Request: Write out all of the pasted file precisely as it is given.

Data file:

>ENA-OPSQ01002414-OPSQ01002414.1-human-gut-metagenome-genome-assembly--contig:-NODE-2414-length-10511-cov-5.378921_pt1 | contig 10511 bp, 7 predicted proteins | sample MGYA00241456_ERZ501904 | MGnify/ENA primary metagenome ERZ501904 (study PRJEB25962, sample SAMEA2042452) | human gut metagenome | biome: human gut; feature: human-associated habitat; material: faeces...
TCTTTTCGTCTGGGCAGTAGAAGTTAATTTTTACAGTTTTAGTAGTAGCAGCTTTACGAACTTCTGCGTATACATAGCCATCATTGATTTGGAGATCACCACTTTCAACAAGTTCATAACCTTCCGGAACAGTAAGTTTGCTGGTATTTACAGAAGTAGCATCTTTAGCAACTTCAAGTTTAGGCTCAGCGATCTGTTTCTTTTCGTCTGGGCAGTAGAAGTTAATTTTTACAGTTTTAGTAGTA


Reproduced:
>ENA-OPSQ01002414-OPSQ01002414.1-human-gut-metagenome-genome-assembly--contig:-NODE-2414-length-10511-cov-5.378921_pt1 | contig 10511 bp, 7 predicted proteins | sample MGYA00241456_ERZ501904 | MGnify/ENA primary metagenome ERZ501904 (study PRJEB25962, sample SAMEA2042452) | human gut metagenome | biome: human gut; feature: human-associated habitat; material: faeces...
TCTTTTCGTCTGGGCAGTAGAAGTTAATTTTTACAGTTTTAGTAGTAGCAGCTTTACGAACTTCTGCGTATACATAGCCATCATTGATTTGGAGATCACCACTTTCAACAAGTTCATAACCTTCCGGAACAGTAAGTTTGCTGGTATTTACAGAAGTAGCATCTTTAGCAACTTCAAGTTTAGGCTCAGCGATCTGTTTCTTTTCGTCTGGGCAGTAGAAGTTAATTTTTACAGTTTTAGTAGTA